On June 25, 2008, the U.S. House of Representatives overwhelmingly approved by a vote of 402 to 17 the ADA Amendments Act of 2008, a bipartisan bill that proposes to reverse a number of U.S. Supreme Court decisions rendered since 1999 that have found employees to be ineligible for protection provided by the Americans with Disabilities Act of 1990 (“ADA”), and to, thus, broaden the application of the ADA. Proponents of the legislation within the legislature and various organizations, including civil rights groups, disability advocates and trade organizations, argue that, since the ADA was enacted, courts have drastically reduced the number of workers protected from disability discrimination and that the ADA must be broadened in order to apply as it was intended to be applied.
The amendments would more fully define “disability” under the ADA, including within definition of “substantially limits” and a more comprehensive list of “major life activities,” adding eating, sleeping, standing, lifting, bending, reading, concentrating, thinking, communicating and the operation of major bodily functions to the existing list. In addition, the amendments would clarify that the standard applied to the definition of “disability” is not intended to be a strict and demanding standard, thus rejecting the Supreme Court’s decision in Toyota Motor Manufacturing, Kentucky, Inc. v. Williams, 534 U.S. 184 (2002), which currently requires an employee to prove that his or her disability limits a major life activity “significantly” or “to a large degree” in order to qualify as disabled under the ADA.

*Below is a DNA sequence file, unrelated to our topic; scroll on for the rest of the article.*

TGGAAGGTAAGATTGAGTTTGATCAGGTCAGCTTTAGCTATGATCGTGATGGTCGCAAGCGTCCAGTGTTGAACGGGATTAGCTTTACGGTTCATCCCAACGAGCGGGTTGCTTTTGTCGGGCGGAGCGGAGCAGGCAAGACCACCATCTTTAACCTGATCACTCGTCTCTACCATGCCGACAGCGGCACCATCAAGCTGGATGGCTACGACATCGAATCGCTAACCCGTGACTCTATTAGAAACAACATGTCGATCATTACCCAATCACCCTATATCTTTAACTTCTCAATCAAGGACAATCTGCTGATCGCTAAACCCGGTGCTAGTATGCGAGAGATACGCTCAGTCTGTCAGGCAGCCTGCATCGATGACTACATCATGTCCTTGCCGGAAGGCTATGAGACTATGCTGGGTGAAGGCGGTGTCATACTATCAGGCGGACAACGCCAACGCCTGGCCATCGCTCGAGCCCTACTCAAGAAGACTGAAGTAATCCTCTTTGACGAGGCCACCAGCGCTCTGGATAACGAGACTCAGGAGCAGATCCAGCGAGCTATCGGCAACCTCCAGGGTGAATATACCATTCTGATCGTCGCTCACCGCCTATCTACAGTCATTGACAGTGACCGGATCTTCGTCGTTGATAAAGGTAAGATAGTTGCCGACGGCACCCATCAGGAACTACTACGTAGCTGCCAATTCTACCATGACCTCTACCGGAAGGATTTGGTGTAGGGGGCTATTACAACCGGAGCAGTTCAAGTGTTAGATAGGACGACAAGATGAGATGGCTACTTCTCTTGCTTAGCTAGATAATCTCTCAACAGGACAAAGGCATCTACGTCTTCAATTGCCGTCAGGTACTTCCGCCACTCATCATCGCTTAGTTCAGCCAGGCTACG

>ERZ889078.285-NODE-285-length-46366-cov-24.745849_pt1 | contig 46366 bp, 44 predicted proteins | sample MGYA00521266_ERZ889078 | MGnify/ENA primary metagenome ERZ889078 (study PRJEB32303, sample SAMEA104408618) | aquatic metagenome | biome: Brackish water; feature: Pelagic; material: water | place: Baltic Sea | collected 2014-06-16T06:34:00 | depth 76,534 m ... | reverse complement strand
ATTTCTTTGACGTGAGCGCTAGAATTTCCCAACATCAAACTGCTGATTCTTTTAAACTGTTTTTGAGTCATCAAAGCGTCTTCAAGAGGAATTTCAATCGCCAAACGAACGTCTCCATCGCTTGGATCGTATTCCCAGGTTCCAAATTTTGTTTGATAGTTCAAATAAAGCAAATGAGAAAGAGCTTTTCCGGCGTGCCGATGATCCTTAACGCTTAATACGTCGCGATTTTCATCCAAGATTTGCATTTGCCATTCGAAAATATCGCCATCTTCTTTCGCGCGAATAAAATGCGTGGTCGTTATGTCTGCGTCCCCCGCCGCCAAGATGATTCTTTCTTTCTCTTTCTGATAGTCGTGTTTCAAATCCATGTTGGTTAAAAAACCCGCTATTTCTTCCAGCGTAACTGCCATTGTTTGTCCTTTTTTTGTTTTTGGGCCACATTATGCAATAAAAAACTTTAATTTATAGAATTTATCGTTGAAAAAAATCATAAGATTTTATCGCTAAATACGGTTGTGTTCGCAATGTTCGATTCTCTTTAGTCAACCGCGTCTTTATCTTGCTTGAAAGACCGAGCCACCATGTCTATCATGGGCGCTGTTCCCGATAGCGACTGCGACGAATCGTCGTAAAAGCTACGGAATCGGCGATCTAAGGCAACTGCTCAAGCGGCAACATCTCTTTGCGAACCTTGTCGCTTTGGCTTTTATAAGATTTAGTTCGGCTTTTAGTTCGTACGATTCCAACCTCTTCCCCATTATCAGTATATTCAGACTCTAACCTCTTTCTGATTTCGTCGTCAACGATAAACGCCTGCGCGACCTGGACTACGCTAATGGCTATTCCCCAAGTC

As amended, the Act would also prohibit any consideration of ameliorating effects or mitigating measures, including medication, prosthetics and hearing aids, in determining whether an employee has a disability and is, thus, protected by the ADA. This change essentially overrules the Supreme Court’s decision in Sutton v. United Air Lines, Inc., 527 U.S. 471 (1999), that the determination whether an individual is disabled should be made with reference to measures that mitigate the individual’s impairment.
In addition, the amended statute would include within its coverage employees who are perceived as having an impairment, regardless of whether they actually experience a disability or whether the employer perceives them as having an impairment that limits a major life activity.
The House Bill includes a proposed effective date of January 1, 2009. The U.S. Senate introduced the Act in early August with 57 sponsors. It is not clear whether President Bush will veto the legislation. Although he supports the intent of the House bill, it has been noted that he is concerned that it could unduly expand the ADA’s coverage and significantly increase litigation. Our lawyers will continue to follow this proposed legislation and will report on any future changes or updates.
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